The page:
The Trump administration announced in 2017 that it would phase out the program, but that decision was ultimately held up in court. The Supreme Court's schedule is now full for the year, making it unlikely that the justices will be able to review the matter this term, pushing off a decision until possibly 2020.
Trump projected confidence that the court would take up the matter quickly and deliver him a win. At least three times since the shutdown began last month, Trump said a quick ruling on DACA would force Democrats to strike a deal.
"It will be in the United States Supreme Court," Trump said of the DACA case during a Jan. 2 Cabinet meeting. "So if we win that case — and I say this for all to hear — we'll be easily able to make a deal on DACA and the wall as a combination. But until we win that case, they don't want to really talk about DACA."
On Saturday, Trump offered to extend DACA's legal protections for the immigrants, as well as those for people fleeing humanitarian crises in their home countries, for three years in exchange for wall money and an end to the closure.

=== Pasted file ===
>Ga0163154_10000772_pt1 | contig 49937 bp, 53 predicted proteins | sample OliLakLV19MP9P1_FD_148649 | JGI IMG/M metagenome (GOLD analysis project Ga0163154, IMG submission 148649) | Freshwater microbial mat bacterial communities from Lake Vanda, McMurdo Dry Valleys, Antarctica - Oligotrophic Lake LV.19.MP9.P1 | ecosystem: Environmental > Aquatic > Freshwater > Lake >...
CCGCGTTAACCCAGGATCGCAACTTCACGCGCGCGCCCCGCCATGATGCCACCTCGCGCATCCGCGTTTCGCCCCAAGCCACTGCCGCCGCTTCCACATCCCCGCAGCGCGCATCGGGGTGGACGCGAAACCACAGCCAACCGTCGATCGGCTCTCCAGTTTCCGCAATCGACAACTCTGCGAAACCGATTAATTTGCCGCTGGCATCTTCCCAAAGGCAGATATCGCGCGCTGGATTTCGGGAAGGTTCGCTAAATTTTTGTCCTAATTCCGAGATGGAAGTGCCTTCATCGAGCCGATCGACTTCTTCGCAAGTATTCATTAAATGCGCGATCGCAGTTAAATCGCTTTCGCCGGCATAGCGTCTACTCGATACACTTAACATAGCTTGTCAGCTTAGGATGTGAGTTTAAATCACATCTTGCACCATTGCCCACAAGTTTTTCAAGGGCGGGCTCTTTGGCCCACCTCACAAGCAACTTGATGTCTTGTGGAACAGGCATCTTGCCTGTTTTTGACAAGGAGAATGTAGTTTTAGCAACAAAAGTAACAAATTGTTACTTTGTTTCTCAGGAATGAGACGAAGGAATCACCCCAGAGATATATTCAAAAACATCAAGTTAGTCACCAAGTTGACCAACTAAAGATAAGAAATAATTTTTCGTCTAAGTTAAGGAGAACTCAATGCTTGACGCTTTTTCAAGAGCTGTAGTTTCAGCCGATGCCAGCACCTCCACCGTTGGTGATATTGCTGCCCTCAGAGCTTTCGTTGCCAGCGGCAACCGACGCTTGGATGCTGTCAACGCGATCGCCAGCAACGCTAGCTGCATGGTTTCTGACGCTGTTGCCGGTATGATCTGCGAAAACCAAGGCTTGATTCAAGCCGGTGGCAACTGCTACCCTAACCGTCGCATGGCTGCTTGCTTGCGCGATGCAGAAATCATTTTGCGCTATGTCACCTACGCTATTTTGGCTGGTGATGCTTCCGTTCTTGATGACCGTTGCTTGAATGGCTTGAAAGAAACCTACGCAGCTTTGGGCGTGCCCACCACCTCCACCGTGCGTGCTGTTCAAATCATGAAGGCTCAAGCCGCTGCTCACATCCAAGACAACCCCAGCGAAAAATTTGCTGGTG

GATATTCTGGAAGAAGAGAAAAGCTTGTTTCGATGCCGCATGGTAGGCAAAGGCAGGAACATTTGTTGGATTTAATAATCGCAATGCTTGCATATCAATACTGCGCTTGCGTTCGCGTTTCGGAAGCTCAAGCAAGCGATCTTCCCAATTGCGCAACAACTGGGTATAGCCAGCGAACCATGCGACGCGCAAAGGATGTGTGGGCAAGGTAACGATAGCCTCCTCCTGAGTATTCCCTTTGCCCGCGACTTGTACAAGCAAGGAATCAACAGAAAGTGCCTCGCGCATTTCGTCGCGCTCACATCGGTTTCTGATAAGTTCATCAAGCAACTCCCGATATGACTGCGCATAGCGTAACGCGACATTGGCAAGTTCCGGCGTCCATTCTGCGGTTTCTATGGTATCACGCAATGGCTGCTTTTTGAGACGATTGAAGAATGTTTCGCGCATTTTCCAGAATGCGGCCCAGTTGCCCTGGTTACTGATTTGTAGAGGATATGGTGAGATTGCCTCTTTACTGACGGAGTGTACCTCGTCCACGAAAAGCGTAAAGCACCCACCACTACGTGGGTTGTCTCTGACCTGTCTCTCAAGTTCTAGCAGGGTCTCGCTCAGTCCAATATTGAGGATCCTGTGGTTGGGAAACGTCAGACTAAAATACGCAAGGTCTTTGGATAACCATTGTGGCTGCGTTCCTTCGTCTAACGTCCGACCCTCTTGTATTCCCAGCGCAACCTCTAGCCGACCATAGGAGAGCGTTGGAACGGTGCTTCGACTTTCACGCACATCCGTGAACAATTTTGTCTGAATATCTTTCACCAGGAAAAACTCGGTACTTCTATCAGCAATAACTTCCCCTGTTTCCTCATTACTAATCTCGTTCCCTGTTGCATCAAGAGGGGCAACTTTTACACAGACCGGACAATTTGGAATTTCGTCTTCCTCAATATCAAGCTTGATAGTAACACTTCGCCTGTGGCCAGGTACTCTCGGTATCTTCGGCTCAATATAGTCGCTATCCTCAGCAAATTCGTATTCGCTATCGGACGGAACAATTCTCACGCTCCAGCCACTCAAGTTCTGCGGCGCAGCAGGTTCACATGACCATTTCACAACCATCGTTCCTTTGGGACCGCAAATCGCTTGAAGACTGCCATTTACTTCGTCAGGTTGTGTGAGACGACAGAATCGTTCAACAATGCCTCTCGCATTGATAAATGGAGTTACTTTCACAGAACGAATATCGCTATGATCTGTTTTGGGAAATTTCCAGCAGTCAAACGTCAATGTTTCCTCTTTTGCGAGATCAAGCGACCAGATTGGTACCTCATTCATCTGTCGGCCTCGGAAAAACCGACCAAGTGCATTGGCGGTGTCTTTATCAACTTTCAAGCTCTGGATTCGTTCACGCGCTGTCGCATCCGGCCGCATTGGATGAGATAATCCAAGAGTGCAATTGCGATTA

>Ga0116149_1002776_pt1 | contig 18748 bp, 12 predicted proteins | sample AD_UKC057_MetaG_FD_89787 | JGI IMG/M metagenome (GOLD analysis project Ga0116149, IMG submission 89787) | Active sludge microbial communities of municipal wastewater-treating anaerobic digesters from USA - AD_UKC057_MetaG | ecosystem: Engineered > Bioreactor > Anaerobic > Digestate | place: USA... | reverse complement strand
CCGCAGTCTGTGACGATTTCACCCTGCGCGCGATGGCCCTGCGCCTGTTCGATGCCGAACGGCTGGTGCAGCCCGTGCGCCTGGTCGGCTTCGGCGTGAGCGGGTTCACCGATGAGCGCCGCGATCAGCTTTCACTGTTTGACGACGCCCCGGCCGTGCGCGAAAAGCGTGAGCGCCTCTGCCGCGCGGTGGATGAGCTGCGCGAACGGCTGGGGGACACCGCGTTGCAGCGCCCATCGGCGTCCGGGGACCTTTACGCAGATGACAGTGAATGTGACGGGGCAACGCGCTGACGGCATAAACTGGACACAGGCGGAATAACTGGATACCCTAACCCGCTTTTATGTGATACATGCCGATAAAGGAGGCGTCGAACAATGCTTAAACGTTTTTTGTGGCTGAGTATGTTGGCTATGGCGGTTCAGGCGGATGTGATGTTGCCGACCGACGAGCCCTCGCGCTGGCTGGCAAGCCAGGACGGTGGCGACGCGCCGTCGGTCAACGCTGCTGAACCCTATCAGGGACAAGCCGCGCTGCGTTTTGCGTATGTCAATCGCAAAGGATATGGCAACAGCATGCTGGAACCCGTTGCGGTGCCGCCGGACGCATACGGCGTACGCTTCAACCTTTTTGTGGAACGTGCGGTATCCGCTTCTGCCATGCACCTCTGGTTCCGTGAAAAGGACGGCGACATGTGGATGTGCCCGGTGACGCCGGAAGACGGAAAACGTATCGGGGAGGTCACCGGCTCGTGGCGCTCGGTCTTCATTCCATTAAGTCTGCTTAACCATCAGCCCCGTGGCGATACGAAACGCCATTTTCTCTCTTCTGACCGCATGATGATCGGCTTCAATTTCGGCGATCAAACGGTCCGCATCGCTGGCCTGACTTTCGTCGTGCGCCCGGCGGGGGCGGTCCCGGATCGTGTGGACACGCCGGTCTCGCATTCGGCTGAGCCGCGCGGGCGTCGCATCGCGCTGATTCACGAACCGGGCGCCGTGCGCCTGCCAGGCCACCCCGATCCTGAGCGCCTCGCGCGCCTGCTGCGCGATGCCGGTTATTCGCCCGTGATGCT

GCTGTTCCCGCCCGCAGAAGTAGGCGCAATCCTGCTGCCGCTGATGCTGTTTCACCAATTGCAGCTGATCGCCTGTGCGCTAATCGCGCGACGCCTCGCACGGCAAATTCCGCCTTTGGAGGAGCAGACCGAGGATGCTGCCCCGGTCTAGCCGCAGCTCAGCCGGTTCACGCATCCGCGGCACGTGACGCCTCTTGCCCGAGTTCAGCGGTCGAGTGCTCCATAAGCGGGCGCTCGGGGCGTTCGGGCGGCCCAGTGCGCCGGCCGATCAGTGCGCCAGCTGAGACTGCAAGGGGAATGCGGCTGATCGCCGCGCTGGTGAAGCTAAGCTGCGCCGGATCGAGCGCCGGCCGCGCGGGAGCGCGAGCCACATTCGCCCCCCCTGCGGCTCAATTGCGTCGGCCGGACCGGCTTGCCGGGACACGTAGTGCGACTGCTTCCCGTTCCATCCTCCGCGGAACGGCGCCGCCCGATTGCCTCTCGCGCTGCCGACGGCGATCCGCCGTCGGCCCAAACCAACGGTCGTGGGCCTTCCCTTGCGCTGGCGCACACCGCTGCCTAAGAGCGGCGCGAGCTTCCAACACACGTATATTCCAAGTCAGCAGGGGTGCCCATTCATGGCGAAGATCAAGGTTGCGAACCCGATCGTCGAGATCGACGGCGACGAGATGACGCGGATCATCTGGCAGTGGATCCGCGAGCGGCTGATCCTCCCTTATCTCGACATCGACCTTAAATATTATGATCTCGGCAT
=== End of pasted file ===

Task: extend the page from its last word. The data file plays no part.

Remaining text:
But with DACA looking safe for the time being, Democrats now have even less incentive to accept a limited three-year extension. That hurts Trump, who hoped a strengthened conservative 5-4 majority on the court would boost his negotiating power.
Democratic leaders quickly rejected Trump's weekend proposal. House Speaker Nancy Pelosi called it "a compilation of several previously rejected initiatives, each of which is unacceptable and in total, do not represent a good faith effort to restore certainty to people's lives."
Senate Minority Leader Chuck Schumer blasted the plan as "not a compromise" and blamed Trump for taking away the protections in the first place.
Legal experts and some Democratic lawmakers noted that the proposed three-year extension of DACA protections falls short of terms discussed as part of a possible immigration deal between Trump and Democrats that crumbled last year.
Polls show Americans increasingly blame Trump for the closure, as 800,000 federal workers face a second lost paycheck Friday and the impasse disrupts government services and economic growth.
In December, the president said he would be "proud to shut down the government for border security" and "take the mantle" if funding lapsed. In tweets Tuesday, he pledged not to back down from his wall demand as Democrats flatly refuse to pass funding for the project.